For Immediate Release


Carol Goldberg (202) 265-7337

Public Employees for Environmental Responsibility (PEER)

Widespread Contamination Found in New Jersey Drinking Water

Survey of Wells Is Far From Well; State Does Not Follow-Up on Pollutants

TRENTON, NJ - Tens of thousands of New Jersey residents are drinking polluted
water, according to a new state report. Despite widespread exposure to
drinking unsafe well water, state health officials ignore the risks to
an unknowing public, according to Public Employees for Environmental
Responsibility (PEER).

The new report from the state Private Well Testing Act Program
covers the five-year period from 2002-2007 and includes samples from
more than one out of eight of the estimated 400,000 private residential
drinking water wells in New Jersey. The results are sobering:

  • More than 12% of over 51,000 residential wells sampled failed to meet drinking water standards;
  • The
    most common standard violations were for "gross alpha particle
    activity2 (2,209 wells), arsenic (1,445 wells), nitrates (1,399 wells),
    fecal coliform or E. coli (1,136 wells), volatile organic compounds
    (VOCs) (702 wells), and mercury (215 wells)"; and
  • These
    figures do not count extensive contamination from lead, found in more
    than 5,200 wells, because the state Department of Environmental
    Protection (DEP) considered the "results to be questionable" in part
    due to "unrealistically high concentrations of lead..."

"This report says that when you drink from a well in New Jersey, do
so at your own risk," stated New Jersey PEER Director Bill Wolfe, a
former DEP analyst. "What is at the bottom of these wells proves that
the state testing program is broken and in need of a total overhaul."

Among the failings cited by PEER that require legislative or regulatory reform are -

  1. No requirement to fix pollution problems discovered. As
    noted in the report, "The Act and subsequent regulations do not require
    water treatment if any test parameter standard level is exceeded."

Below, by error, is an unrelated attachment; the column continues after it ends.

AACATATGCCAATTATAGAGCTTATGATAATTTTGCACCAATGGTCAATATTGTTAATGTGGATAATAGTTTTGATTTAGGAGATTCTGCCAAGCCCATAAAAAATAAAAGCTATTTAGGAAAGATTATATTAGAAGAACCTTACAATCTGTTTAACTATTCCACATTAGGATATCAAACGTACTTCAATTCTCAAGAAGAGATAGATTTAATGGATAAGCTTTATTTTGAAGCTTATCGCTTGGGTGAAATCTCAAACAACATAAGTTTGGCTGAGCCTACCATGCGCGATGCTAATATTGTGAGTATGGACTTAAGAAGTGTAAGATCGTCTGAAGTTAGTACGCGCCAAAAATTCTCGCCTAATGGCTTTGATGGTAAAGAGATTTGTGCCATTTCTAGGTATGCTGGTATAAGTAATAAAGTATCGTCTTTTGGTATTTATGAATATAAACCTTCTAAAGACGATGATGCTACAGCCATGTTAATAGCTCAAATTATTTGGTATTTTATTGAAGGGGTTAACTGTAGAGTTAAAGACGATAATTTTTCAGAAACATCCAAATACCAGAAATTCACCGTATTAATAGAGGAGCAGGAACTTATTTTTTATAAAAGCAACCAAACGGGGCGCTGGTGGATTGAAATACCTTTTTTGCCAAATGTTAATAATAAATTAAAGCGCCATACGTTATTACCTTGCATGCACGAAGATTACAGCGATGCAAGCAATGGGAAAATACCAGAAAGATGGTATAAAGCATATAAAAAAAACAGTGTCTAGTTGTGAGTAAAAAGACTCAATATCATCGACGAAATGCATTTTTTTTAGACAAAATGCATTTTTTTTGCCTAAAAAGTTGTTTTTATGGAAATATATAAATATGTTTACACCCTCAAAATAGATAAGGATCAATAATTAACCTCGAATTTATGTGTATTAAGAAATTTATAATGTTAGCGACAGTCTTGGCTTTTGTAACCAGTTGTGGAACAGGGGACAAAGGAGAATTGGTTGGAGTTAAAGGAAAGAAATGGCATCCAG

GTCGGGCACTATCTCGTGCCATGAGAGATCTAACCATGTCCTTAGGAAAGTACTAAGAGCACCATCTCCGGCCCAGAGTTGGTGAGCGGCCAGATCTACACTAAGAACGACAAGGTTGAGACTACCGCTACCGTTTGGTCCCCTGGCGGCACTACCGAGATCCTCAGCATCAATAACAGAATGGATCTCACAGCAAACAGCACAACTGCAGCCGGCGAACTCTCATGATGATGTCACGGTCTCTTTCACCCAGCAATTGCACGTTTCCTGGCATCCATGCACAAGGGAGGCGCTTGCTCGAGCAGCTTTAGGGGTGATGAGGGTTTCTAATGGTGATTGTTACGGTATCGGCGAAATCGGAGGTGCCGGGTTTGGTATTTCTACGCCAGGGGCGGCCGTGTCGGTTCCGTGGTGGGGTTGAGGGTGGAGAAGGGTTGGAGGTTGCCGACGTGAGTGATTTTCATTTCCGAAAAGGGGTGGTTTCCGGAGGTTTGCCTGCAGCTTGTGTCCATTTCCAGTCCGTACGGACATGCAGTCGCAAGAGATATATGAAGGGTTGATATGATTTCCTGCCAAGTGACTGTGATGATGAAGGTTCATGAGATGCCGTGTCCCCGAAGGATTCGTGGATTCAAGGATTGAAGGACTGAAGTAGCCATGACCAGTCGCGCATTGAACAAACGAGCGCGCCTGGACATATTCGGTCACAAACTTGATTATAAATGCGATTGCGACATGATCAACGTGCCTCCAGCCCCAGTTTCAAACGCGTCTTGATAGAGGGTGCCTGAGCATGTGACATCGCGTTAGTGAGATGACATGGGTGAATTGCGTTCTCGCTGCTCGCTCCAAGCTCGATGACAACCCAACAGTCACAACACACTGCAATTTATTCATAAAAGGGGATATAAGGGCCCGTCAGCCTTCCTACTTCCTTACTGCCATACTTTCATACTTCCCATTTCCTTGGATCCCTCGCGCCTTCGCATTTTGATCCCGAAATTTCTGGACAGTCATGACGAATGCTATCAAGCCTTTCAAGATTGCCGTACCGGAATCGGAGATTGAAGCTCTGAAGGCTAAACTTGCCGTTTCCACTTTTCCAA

2. Neighbors
    of polluted wells are not required to be warned. "...because these
    individual tests are considered confidential, the exact location of the
    well test failure cannot be identified"; and
  3. The Private
    Well Testing Act cannot be enforced. "Since no state agency has the
    ability to verify that all real estate transactions (sales and leases)
    subject to testing under the PWTA have been reported to NJDEP, the
    absence of results, along with errors or mistakes in the reported data,
    could have a significant impact on the evaluation and interpretation of
    the data presented."

"A classic example of what's wrong occurred in Sussex County, Byram
Township, where a well at a house being sold was found to be seriously
contaminated with trichloroethylene. The public notification
regulations suggest that the local health authority notify neighboring
properties within at least 200 feet but because no homes were located
within 200 feet of the property, neither the local health authority nor
the state performed any subsequent sampling," Wolfe added. "Our
drinking water protections should be - but are not - better than those
in the Third World."


See the full report

View the PEER analysis

Look at other recent steps backward in protecting state groundwater

Contrast huge water infrastructure deficit in New Jersey

New Jersey PEER is a state chapter of a national alliance of state
and federal agency resource professionals working to ensure
environmental ethics and government accountability



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